Mindfulness Training for Health and Wellbeing

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I wanted to report on some research that I was alerted to in the most recent revised copy of Full Catastrophe Living.

The first paragraph of the article from the prestigious science magazine SCIENCE, captures the curiosity of the authors of the research.

Here is how it reads:

Unlike other animals, human beings spend a lot of time thinking about what is not going on around them, contemplating events that happened in the past, might happen in the future, or will never happen at all. Indeed, “stimulus-independent thought” or “mind wandering” appears to be the brain’s default mode of operation. Although this ability is a remarkable evolutionary achievement that allows people to learn, reason, and plan, it may have an emotional cost. Many philosophical and religious traditions teach that happiness is to be found by living in the moment, and practitioners are trained to resist mind wandering and “to be here now”. These traditions suggest that a wandering mind is an unhappy mind. Are they right?

It is with this question in mind that the authors of the study developed a web application for the iPhone which made it possible to collect data from a large number of people on real time reports of thoughts, feelings, and actions as people went about their lives.

It turned out that data was collected randomly from 2,250 adults in the USA. The application contacted participants randomly during waking hours and asked three questions including:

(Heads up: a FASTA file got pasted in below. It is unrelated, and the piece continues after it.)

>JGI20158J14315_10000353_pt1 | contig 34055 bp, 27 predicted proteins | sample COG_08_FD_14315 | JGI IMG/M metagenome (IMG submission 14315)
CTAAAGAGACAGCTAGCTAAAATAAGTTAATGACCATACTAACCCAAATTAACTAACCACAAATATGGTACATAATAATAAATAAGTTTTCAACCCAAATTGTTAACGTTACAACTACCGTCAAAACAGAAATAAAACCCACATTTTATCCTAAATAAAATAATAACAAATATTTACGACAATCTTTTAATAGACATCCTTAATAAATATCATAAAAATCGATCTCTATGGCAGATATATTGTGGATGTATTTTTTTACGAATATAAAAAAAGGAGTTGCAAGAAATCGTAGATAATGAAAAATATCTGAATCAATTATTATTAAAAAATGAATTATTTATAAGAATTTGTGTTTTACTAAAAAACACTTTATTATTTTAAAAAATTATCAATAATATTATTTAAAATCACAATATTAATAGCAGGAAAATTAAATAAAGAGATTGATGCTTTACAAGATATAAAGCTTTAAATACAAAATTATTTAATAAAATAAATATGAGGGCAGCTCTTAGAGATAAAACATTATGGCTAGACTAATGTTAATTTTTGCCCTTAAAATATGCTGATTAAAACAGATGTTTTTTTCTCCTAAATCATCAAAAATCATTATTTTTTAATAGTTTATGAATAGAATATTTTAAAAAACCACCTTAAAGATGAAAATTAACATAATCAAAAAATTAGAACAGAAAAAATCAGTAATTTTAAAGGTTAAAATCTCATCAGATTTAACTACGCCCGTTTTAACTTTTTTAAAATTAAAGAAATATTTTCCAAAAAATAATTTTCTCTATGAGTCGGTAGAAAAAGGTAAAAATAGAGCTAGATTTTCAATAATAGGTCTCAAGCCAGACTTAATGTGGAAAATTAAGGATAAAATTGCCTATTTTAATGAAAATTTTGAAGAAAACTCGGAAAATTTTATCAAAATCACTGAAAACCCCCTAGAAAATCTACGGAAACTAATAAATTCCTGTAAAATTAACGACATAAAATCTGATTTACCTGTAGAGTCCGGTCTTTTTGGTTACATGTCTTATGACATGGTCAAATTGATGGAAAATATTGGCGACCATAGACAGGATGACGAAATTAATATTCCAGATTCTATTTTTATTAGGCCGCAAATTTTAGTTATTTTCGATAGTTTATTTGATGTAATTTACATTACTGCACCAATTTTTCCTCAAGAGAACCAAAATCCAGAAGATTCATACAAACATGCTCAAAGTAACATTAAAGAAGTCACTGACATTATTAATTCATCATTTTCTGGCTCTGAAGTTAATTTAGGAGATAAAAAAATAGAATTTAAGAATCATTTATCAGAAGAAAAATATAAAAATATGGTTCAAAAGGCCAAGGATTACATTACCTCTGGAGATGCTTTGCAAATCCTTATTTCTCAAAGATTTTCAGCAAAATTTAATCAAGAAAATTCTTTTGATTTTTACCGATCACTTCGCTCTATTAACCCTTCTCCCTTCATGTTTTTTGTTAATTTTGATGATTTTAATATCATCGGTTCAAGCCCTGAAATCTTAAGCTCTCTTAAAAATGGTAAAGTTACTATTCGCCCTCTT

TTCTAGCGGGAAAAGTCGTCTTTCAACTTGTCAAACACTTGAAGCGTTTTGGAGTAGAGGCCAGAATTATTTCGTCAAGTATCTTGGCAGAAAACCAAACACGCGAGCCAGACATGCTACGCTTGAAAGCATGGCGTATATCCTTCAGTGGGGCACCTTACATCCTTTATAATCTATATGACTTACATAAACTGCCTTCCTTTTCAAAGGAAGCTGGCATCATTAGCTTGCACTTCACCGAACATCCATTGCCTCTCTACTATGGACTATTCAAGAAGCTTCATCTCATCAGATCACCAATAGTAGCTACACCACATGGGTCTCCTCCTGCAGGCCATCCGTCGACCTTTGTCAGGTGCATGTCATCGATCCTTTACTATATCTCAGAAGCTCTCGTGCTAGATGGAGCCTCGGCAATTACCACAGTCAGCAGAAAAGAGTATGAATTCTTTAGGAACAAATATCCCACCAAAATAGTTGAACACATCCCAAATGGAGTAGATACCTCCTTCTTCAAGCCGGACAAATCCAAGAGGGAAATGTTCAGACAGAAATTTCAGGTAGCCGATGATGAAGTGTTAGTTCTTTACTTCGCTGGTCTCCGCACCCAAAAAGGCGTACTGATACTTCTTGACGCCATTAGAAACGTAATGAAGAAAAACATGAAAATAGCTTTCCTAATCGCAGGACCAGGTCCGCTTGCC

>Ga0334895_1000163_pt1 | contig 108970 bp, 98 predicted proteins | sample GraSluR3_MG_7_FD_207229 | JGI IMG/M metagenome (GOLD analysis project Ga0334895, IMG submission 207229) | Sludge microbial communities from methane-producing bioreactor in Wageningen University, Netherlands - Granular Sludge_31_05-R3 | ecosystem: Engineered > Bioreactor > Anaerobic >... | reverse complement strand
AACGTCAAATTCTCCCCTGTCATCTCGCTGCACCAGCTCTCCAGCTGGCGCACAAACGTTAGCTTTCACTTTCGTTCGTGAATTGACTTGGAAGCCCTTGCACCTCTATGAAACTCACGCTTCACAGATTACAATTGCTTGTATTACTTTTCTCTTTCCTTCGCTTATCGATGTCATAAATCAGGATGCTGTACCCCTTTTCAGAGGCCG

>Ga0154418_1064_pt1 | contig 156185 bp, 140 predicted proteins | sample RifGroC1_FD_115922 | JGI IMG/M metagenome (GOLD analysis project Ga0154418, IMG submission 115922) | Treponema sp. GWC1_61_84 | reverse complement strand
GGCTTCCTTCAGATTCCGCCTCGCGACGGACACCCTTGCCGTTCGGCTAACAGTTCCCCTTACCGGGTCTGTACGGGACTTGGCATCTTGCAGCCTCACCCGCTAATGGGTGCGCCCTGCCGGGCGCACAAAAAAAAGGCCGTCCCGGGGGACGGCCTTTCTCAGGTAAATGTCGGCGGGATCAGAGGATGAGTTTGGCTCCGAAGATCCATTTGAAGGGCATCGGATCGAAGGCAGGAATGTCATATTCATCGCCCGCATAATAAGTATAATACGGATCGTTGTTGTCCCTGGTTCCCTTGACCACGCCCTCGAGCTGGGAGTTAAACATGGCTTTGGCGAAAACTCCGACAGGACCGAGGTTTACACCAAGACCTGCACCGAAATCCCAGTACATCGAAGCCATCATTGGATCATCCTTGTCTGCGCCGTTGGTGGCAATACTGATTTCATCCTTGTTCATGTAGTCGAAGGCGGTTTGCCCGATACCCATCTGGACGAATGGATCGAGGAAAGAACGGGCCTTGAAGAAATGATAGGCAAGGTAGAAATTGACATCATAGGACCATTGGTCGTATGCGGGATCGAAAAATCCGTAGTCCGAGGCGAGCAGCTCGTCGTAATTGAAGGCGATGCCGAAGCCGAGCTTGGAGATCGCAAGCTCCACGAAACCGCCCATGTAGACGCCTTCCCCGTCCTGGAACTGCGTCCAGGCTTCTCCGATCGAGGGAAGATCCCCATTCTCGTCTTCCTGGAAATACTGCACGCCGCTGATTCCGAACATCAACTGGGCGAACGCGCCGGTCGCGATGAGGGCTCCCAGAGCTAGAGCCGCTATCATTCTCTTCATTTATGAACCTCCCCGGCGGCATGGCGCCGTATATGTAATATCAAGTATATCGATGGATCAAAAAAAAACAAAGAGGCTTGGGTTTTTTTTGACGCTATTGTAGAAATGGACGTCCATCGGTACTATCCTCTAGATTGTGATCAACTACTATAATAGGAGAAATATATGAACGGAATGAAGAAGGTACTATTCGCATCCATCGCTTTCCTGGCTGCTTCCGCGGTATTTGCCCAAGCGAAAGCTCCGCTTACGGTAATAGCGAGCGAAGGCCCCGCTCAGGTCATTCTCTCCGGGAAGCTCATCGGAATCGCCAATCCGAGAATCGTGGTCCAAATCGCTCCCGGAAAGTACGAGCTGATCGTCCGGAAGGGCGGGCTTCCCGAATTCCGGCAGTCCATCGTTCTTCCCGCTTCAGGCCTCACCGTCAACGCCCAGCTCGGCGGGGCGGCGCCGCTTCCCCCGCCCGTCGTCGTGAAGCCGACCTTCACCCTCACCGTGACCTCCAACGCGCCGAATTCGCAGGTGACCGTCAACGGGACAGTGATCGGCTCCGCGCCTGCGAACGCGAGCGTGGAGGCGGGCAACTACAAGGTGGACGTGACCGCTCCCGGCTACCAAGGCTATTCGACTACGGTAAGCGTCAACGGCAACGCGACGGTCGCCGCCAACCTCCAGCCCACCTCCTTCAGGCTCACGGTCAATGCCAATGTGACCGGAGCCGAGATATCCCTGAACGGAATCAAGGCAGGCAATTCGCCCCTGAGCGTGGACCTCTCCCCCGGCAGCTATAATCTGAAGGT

How are you feeling right now?

What are you doing right now?

Are you thinking about something other than what you are currently doing?

Here are some of the interesting findings.

Mind wandering was reported in 46.9 percent of the sample responses.

A regression analysis revealed that people were less happy when there minds were wandering than when they were not.

What people were thinking was a better predictor of happiness rather than what they were doing.

I found these results to be extremely interesting.

In my teaching of meditation and yoga, I am always encouraging the participants to recognize their wandering minds and to return their attention to the object of practice, whether it is breathing and/or body sensations. This is the essence of a mindfulness practice.